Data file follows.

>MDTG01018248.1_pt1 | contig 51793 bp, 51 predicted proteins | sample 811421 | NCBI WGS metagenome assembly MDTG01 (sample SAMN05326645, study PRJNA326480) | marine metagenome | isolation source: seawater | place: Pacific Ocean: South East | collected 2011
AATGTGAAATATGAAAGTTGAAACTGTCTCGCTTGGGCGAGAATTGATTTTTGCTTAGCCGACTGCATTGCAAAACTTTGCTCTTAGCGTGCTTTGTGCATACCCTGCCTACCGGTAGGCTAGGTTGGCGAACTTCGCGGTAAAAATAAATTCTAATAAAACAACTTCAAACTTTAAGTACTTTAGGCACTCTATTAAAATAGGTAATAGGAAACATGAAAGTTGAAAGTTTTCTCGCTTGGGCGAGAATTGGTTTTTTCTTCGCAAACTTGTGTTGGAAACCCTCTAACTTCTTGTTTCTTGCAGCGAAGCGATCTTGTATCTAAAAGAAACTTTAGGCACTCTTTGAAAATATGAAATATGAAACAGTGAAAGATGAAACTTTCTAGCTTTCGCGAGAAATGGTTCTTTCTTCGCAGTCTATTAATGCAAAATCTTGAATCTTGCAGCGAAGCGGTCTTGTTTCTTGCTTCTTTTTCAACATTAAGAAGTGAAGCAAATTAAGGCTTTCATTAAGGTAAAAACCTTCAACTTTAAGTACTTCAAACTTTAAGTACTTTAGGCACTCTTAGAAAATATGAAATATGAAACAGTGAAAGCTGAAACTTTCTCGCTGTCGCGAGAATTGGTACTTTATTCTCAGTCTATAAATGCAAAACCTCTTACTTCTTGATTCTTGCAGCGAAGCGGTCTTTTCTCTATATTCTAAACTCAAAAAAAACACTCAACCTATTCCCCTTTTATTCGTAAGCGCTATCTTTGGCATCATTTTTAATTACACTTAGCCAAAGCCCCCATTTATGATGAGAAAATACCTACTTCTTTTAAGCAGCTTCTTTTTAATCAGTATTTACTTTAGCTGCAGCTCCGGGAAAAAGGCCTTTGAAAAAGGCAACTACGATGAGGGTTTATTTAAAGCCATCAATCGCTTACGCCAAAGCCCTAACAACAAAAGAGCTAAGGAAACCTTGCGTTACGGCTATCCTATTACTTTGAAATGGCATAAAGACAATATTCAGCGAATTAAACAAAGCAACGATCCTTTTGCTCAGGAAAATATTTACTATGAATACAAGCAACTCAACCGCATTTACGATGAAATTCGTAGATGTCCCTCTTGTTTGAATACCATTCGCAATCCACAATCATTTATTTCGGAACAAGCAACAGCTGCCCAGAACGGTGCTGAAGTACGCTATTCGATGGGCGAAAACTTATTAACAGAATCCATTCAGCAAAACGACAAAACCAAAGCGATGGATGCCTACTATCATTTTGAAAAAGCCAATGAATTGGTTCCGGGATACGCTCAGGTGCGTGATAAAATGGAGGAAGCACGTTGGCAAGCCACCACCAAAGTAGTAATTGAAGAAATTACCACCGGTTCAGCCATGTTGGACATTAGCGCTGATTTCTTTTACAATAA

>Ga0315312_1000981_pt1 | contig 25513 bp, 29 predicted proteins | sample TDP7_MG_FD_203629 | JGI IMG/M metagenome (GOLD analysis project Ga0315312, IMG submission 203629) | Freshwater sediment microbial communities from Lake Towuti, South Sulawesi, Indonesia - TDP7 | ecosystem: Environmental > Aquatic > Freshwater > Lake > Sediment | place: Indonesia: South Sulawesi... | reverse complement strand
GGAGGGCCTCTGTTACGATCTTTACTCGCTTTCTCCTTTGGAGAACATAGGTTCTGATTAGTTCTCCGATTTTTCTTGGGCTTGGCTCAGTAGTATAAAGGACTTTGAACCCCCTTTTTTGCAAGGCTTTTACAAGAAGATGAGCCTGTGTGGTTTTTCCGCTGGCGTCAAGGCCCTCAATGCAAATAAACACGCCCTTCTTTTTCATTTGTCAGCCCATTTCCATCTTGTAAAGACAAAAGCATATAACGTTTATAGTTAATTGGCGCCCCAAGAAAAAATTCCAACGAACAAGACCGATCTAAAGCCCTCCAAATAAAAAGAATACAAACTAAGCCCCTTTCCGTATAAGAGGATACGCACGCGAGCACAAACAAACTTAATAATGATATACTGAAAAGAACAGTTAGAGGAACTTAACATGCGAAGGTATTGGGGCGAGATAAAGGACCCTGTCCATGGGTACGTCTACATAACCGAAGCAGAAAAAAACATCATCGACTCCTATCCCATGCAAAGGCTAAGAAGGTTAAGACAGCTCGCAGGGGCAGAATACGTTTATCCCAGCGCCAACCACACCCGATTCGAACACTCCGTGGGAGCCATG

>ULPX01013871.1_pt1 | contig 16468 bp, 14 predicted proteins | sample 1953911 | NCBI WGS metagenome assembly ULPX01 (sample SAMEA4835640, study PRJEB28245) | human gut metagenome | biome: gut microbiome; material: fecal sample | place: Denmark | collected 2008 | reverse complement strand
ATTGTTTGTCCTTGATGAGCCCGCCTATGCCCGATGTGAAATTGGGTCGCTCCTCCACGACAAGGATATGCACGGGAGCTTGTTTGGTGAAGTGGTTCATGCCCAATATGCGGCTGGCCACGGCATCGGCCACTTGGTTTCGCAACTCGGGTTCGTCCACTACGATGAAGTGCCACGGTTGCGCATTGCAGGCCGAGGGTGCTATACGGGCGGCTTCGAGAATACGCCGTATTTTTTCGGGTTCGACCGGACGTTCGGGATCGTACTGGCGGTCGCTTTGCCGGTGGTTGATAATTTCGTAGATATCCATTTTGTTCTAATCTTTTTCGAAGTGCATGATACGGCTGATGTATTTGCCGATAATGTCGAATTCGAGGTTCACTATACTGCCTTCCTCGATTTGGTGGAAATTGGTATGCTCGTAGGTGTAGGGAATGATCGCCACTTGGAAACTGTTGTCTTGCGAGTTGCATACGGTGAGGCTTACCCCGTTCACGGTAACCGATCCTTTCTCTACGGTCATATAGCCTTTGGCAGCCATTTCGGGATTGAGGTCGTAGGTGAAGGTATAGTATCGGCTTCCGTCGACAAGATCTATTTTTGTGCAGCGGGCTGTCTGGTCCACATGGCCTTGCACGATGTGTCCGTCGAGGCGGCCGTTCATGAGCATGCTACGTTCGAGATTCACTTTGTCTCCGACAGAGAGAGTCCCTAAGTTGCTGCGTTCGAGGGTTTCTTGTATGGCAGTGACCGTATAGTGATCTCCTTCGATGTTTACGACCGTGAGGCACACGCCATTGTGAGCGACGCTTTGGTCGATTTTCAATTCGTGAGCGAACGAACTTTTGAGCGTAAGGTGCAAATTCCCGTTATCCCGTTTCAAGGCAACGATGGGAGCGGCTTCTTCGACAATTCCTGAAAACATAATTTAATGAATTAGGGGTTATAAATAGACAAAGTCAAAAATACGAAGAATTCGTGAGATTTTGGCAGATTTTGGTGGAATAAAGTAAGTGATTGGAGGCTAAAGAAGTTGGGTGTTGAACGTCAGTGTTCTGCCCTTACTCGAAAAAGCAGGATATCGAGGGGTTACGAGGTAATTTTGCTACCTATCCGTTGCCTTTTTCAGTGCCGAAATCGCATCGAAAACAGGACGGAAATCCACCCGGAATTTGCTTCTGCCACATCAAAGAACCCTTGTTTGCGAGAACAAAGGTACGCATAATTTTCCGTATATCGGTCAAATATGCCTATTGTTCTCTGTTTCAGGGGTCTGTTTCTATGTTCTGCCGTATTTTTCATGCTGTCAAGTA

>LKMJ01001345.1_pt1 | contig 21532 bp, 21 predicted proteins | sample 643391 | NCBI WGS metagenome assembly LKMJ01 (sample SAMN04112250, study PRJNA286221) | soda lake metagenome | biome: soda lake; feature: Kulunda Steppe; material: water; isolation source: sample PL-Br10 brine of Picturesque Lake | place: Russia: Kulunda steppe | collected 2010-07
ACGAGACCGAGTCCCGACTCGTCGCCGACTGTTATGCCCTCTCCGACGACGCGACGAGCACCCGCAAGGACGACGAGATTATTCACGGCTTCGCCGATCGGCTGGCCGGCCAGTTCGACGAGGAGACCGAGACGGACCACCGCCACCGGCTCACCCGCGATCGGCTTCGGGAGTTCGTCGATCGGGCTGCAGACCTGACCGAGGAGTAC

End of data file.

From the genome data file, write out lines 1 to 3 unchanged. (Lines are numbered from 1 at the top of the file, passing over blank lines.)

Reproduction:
>MDTG01018248.1_pt1 | contig 51793 bp, 51 predicted proteins | sample 811421 | NCBI WGS metagenome assembly MDTG01 (sample SAMN05326645, study PRJNA326480) | marine metagenome | isolation source: seawater | place: Pacific Ocean: South East | collected 2011
AATGTGAAATATGAAAGTTGAAACTGTCTCGCTTGGGCGAGAATTGATTTTTGCTTAGCCGACTGCATTGCAAAACTTTGCTCTTAGCGTGCTTTGTGCATACCCTGCCTACCGGTAGGCTAGGTTGGCGAACTTCGCGGTAAAAATAAATTCTAATAAAACAACTTCAAACTTTAAGTACTTTAGGCACTCTATTAAAATAGGTAATAGGAAACATGAAAGTTGAAAGTTTTCTCGCTTGGGCGAGAATTGGTTTTTTCTTCGCAAACTTGTGTTGGAAACCCTCTAACTTCTTGTTTCTTGCAGCGAAGCGATCTTGTATCTAAAAGAAACTTTAGGCACTCTTTGAAAATATGAAATATGAAACAGTGAAAGATGAAACTTTCTAGCTTTCGCGAGAAATGGTTCTTTCTTCGCAGTCTATTAATGCAAAATCTTGAATCTTGCAGCGAAGCGGTCTTGTTTCTTGCTTCTTTTTCAACATTAAGAAGTGAAGCAAATTAAGGCTTTCATTAAGGTAAAAACCTTCAACTTTAAGTACTTCAAACTTTAAGTACTTTAGGCACTCTTAGAAAATATGAAATATGAAACAGTGAAAGCTGAAACTTTCTCGCTGTCGCGAGAATTGGTACTTTATTCTCAGTCTATAAATGCAAAACCTCTTACTTCTTGATTCTTGCAGCGAAGCGGTCTTTTCTCTATATTCTAAACTCAAAAAAAACACTCAACCTATTCCCCTTTTATTCGTAAGCGCTATCTTTGGCATCATTTTTAATTACACTTAGCCAAAGCCCCCATTTATGATGAGAAAATACCTACTTCTTTTAAGCAGCTTCTTTTTAATCAGTATTTACTTTAGCTGCAGCTCCGGGAAAAAGGCCTTTGAAAAAGGCAACTACGATGAGGGTTTATTTAAAGCCATCAATCGCTTACGCCAAAGCCCTAACAACAAAAGAGCTAAGGAAACCTTGCGTTACGGCTATCCTATTACTTTGAAATGGCATAAAGACAATATTCAGCGAATTAAACAAAGCAACGATCCTTTTGCTCAGGAAAATATTTACTATGAATACAAGCAACTCAACCGCATTTACGATGAAATTCGTAGATGTCCCTCTTGTTTGAATACCATTCGCAATCCACAATCATTTATTTCGGAACAAGCAACAGCTGCCCAGAACGGTGCTGAAGTACGCTATTCGATGGGCGAAAACTTATTAACAGAATCCATTCAGCAAAACGACAAAACCAAAGCGATGGATGCCTACTATCATTTTGAAAAAGCCAATGAATTGGTTCCGGGATACGCTCAGGTGCGTGATAAAATGGAGGAAGCACGTTGGCAAGCCACCACCAAAGTAGTAATTGAAGAAATTACCACCGGTTCAGCCATGTTGGACATTAGCGCTGATTTCTTTTACAATAA

>Ga0315312_1000981_pt1 | contig 25513 bp, 29 predicted proteins | sample TDP7_MG_FD_203629 | JGI IMG/M metagenome (GOLD analysis project Ga0315312, IMG submission 203629) | Freshwater sediment microbial communities from Lake Towuti, South Sulawesi, Indonesia - TDP7 | ecosystem: Environmental > Aquatic > Freshwater > Lake > Sediment | place: Indonesia: South Sulawesi... | reverse complement strand